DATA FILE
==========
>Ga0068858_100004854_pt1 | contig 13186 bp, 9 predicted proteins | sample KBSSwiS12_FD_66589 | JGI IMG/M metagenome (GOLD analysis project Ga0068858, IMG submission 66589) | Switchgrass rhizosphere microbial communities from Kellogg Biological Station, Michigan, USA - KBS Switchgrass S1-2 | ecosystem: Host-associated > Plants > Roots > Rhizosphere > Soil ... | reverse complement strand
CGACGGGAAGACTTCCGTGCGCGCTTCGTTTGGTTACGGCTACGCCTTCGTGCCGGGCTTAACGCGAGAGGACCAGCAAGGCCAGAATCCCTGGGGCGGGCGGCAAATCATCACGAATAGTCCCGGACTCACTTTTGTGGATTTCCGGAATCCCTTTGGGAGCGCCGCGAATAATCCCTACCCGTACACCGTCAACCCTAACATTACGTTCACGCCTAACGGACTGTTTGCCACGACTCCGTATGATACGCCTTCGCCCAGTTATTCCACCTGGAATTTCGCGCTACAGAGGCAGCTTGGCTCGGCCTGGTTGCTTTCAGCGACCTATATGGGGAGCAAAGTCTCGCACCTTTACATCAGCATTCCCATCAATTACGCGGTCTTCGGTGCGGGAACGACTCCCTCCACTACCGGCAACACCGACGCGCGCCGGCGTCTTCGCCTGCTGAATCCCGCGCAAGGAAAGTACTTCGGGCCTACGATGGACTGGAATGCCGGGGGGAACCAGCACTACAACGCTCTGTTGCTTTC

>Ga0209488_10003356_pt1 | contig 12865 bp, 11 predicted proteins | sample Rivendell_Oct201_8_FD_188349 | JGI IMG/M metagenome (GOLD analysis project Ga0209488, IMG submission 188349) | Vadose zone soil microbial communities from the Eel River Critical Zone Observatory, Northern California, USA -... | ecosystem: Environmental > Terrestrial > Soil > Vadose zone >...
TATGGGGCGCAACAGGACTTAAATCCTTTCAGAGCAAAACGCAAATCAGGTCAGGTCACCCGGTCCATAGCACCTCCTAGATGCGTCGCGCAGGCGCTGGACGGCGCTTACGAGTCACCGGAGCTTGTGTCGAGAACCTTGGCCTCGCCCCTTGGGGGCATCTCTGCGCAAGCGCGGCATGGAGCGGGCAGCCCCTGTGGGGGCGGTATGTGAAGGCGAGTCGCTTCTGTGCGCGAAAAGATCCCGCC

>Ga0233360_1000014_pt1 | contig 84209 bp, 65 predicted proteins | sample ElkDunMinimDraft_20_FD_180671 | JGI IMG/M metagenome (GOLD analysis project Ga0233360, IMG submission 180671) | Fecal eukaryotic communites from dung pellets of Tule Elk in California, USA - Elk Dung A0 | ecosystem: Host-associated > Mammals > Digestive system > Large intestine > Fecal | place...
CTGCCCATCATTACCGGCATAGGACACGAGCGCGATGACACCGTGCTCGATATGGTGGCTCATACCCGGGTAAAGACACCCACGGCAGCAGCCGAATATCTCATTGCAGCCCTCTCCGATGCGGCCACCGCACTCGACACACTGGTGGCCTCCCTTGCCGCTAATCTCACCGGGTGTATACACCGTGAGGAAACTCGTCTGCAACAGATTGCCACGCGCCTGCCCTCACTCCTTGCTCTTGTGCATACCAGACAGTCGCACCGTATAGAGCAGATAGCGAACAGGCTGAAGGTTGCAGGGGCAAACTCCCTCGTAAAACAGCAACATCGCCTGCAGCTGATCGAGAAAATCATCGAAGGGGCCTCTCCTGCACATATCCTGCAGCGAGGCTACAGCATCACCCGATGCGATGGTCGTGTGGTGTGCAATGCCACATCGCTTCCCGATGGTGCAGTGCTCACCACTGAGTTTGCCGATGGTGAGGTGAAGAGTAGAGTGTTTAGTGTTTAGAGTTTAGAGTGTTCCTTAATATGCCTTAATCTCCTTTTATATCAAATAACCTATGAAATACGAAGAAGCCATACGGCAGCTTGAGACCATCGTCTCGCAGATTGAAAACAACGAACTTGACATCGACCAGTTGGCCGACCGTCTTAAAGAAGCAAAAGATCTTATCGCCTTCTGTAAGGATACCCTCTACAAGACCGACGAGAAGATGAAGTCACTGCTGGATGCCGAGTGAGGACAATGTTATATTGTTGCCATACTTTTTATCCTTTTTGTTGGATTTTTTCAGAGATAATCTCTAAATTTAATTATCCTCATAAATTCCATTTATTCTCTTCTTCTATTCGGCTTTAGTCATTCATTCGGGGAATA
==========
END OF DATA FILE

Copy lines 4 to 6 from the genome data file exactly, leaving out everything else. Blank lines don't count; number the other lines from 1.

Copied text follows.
TATGGGGCGCAACAGGACTTAAATCCTTTCAGAGCAAAACGCAAATCAGGTCAGGTCACCCGGTCCATAGCACCTCCTAGATGCGTCGCGCAGGCGCTGGACGGCGCTTACGAGTCACCGGAGCTTGTGTCGAGAACCTTGGCCTCGCCCCTTGGGGGCATCTCTGCGCAAGCGCGGCATGGAGCGGGCAGCCCCTGTGGGGGCGGTATGTGAAGGCGAGTCGCTTCTGTGCGCGAAAAGATCCCGCC

>Ga0233360_1000014_pt1 | contig 84209 bp, 65 predicted proteins | sample ElkDunMinimDraft_20_FD_180671 | JGI IMG/M metagenome (GOLD analysis project Ga0233360, IMG submission 180671) | Fecal eukaryotic communites from dung pellets of Tule Elk in California, USA - Elk Dung A0 | ecosystem: Host-associated > Mammals > Digestive system > Large intestine > Fecal | place...
CTGCCCATCATTACCGGCATAGGACACGAGCGCGATGACACCGTGCTCGATATGGTGGCTCATACCCGGGTAAAGACACCCACGGCAGCAGCCGAATATCTCATTGCAGCCCTCTCCGATGCGGCCACCGCACTCGACACACTGGTGGCCTCCCTTGCCGCTAATCTCACCGGGTGTATACACCGTGAGGAAACTCGTCTGCAACAGATTGCCACGCGCCTGCCCTCACTCCTTGCTCTTGTGCATACCAGACAGTCGCACCGTATAGAGCAGATAGCGAACAGGCTGAAGGTTGCAGGGGCAAACTCCCTCGTAAAACAGCAACATCGCCTGCAGCTGATCGAGAAAATCATCGAAGGGGCCTCTCCTGCACATATCCTGCAGCGAGGCTACAGCATCACCCGATGCGATGGTCGTGTGGTGTGCAATGCCACATCGCTTCCCGATGGTGCAGTGCTCACCACTGAGTTTGCCGATGGTGAGGTGAAGAGTAGAGTGTTTAGTGTTTAGAGTTTAGAGTGTTCCTTAATATGCCTTAATCTCCTTTTATATCAAATAACCTATGAAATACGAAGAAGCCATACGGCAGCTTGAGACCATCGTCTCGCAGATTGAAAACAACGAACTTGACATCGACCAGTTGGCCGACCGTCTTAAAGAAGCAAAAGATCTTATCGCCTTCTGTAAGGATACCCTCTACAAGACCGACGAGAAGATGAAGTCACTGCTGGATGCCGAGTGAGGACAATGTTATATTGTTGCCATACTTTTTATCCTTTTTGTTGGATTTTTTCAGAGATAATCTCTAAATTTAATTATCCTCATAAATTCCATTTATTCTCTTCTTCTATTCGGCTTTAGTCATTCATTCGGGGAATA